# Analyse some of the statistics of the National Lottery (especially sales information), and see whether there are any trends, similarities, patterns, or correlations in the data.

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Introduction

The National Lottery

Introduction

Aims

The Aims of this Project are:

- To analyse some of the statistics of the National Lottery (especially sales information), and to see whether there are any trends, similarities, patterns, or correlations in the data.
- To check whether some of the statistical variables surrounding the National Lottery fit a known statistical distribution.

How the Statistics Were Collected

The statistics were collected from the Internet. I originally found complete information on the first 187 lottery draws, but decided that this was too many to be easily manageable. Therefore I decided to randomly select 50 draws from this set of information. I used my calculator to generate random numbers from 1 to 187 (without generating previous numbers), and used this to select a final table of data which contained 50 randomly selected lottery draws, which I then sorted by draw number. The data will be reproduced in portions throughout the project. No difficulties in collecting data were encountered.

How the Lottery Works

People who play the lottery pick six different numbers on a ticket from the range 1 to 49. Any person can play the lottery as many times as they like, but each ticket sold counts separately in the final statistics.

Middle

y = 7.288 104 + 0.017x

The best-fit line has been drawn on the scatter diagram in Figure ? and it clearly shows the pattern – as ticket sales increase, in general, so do the number of prize winners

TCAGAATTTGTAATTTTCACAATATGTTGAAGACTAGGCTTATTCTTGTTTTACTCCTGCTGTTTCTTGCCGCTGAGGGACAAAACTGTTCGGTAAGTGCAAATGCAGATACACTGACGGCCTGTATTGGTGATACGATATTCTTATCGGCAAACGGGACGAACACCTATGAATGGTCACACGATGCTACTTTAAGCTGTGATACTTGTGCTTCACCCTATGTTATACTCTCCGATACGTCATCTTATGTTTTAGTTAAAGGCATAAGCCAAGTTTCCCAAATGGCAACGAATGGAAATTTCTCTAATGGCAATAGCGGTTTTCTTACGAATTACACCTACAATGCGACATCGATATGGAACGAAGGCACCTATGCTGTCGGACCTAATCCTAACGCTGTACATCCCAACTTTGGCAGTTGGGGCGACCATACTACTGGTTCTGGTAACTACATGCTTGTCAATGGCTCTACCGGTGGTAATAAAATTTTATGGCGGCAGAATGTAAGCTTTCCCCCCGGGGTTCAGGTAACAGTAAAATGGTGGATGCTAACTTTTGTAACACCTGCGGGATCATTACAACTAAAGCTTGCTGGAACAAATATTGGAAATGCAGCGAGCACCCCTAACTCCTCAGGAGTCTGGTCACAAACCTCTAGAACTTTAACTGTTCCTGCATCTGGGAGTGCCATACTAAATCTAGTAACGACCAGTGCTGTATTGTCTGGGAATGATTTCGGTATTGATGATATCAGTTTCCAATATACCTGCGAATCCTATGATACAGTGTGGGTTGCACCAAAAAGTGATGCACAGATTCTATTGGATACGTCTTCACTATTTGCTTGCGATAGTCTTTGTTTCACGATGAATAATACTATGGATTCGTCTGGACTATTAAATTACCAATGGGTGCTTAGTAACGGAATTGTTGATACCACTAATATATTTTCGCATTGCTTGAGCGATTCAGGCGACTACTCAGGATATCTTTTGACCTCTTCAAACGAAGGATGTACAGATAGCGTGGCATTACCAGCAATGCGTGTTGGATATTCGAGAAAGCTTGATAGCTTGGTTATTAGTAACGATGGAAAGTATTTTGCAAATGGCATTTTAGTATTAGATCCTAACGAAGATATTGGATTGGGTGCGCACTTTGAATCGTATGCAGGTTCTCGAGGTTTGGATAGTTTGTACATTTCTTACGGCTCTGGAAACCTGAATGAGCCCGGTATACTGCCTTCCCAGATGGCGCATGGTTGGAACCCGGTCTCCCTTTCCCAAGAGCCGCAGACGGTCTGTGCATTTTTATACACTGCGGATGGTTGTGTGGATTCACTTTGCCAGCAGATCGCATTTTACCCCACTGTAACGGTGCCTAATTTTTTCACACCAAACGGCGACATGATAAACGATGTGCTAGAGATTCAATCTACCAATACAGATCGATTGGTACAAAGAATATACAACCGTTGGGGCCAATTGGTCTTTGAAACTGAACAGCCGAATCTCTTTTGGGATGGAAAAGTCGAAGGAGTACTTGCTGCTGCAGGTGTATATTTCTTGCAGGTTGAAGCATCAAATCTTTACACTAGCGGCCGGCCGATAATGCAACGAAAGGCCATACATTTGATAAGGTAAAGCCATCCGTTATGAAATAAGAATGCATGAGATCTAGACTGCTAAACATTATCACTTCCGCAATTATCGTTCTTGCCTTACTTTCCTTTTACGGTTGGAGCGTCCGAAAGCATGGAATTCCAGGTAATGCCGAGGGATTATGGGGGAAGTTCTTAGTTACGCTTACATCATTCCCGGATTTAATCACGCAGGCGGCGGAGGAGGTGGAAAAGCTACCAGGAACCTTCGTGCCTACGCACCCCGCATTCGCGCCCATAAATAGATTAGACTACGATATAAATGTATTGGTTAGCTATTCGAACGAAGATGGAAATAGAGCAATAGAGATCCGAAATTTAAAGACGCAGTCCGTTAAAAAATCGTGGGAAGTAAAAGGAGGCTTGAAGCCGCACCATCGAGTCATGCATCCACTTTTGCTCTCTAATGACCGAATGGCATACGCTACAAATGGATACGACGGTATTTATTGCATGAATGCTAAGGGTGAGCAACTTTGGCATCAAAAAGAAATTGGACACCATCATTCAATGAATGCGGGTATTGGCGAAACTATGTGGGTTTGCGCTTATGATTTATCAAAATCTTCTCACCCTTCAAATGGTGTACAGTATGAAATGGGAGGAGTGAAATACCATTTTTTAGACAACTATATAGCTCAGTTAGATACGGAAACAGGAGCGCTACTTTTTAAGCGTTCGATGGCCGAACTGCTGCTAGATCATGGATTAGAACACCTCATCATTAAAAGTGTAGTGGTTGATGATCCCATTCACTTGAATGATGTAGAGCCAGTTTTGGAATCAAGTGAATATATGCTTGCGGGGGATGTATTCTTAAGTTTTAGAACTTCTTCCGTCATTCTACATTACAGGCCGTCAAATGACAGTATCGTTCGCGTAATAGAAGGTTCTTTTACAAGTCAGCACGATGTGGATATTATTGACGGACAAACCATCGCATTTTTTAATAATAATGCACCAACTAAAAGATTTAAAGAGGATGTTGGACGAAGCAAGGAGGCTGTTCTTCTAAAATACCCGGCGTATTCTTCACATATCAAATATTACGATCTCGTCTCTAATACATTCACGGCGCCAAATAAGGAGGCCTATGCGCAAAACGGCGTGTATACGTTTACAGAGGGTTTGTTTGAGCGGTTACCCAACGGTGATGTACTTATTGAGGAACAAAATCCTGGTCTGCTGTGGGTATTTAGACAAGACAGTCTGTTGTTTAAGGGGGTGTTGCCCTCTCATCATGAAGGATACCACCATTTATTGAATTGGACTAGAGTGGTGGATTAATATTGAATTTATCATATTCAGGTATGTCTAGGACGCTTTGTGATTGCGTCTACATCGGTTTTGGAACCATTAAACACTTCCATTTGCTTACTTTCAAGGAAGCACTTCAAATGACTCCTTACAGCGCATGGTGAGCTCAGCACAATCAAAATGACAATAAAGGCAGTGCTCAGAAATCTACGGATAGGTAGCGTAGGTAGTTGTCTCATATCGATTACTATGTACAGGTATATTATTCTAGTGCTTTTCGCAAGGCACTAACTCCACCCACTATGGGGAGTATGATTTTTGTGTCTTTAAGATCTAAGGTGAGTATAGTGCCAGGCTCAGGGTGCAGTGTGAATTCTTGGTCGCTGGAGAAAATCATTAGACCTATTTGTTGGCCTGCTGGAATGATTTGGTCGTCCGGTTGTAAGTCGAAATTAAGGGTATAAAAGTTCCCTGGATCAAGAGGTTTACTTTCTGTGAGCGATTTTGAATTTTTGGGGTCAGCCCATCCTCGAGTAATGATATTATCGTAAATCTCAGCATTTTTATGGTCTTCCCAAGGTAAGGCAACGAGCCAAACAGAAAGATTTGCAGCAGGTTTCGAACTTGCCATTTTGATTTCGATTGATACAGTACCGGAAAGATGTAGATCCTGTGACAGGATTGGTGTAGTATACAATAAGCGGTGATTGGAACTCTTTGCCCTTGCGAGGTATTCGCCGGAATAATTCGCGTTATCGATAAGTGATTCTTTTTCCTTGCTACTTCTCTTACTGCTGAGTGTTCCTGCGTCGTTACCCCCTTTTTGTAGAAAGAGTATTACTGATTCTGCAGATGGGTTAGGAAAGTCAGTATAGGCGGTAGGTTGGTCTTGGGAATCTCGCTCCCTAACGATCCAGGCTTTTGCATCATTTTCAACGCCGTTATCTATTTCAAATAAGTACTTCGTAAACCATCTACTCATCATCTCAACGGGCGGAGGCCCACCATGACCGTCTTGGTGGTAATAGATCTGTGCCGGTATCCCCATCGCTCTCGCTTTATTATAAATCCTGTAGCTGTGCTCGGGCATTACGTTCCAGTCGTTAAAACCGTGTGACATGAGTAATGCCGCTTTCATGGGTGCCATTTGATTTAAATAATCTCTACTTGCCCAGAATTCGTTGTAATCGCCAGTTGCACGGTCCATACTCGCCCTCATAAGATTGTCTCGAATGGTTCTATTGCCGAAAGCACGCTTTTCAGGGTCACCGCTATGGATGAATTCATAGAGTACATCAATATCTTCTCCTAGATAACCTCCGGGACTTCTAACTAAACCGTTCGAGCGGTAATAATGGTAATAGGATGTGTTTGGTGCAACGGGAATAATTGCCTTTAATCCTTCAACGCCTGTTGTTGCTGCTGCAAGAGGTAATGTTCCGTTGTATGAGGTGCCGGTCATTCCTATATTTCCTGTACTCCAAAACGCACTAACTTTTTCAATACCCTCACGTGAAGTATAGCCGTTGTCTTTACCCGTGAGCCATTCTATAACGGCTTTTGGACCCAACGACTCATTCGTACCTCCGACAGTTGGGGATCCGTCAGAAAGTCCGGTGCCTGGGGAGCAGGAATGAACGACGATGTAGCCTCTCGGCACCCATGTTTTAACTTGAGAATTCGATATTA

Because the total prize fund depends entirely on the number of sales (as shown in Figure ?, 45% of the revenue generated by people playing the National Lottery goes towards the prize fund), the correlation coefficient for the number of sales and the prize fund should be 1 (if two variables are in direct proportion, the correlation coefficient between them should be 1).

Thus, I checked the correlation coefficient between the number of sales and the prize fund:

H0: The number of sales and the prize fund are in direct proportion (r = 1)

H1: The number of sales and the prize fund are not in direct proportion (r 0).

Sxx = 1.443 1016

Syy = 2.923 1015

Sxy = 6.495 1015

r = = 1

r = 1, I accept H0: There is a direct proportion relationship between ticket sales and total prize fund, as I expected. This is shown on as a scatter diagram in Figure ?, and the diagram in Figure ? is overlaid by a best-fit line, which goes through all the points.

Also if there is

Conclusion

Testing the numbers picked in the 50 draws at the 5% level,

H0: The numbers fit a uniform distribution (they are random).

H1: The numbers do not fit a uniform distribution (they are not random).

Expected number of times each ball is picked =50 = 6.122

See Table ?

= 29.0

Degrees of Freedom = y = 49 – 1 = 48

(5%) = 65.17

29.0 65.17

I do not reject H0: there is no evidence to suggest the selection of the first ball is not random.

Conclusions

The Conclusions drawn from this project are summarised below:

- There is a very significant correlation between the number of lottery winners and the number of ticket sales, as would be expected.
- The total prize fund is in direct proportion to ticket sales, as claimed by Camelot, the lottery operators.
- There is a negative correlation between the first ball picked and the total number of prize winners. The pattern suggests picking high numbers would be a good idea to maximise potential jackpot earnings.
- There is no correlation between the ball set used and the total number of prize winners.
- There is no correlation between the machine used and the total number of prize winners.
- There is no evidence that the selection of the lottery balls is not random.

This student written piece of work is one of many that can be found in our AS and A Level Probability & Statistics section.

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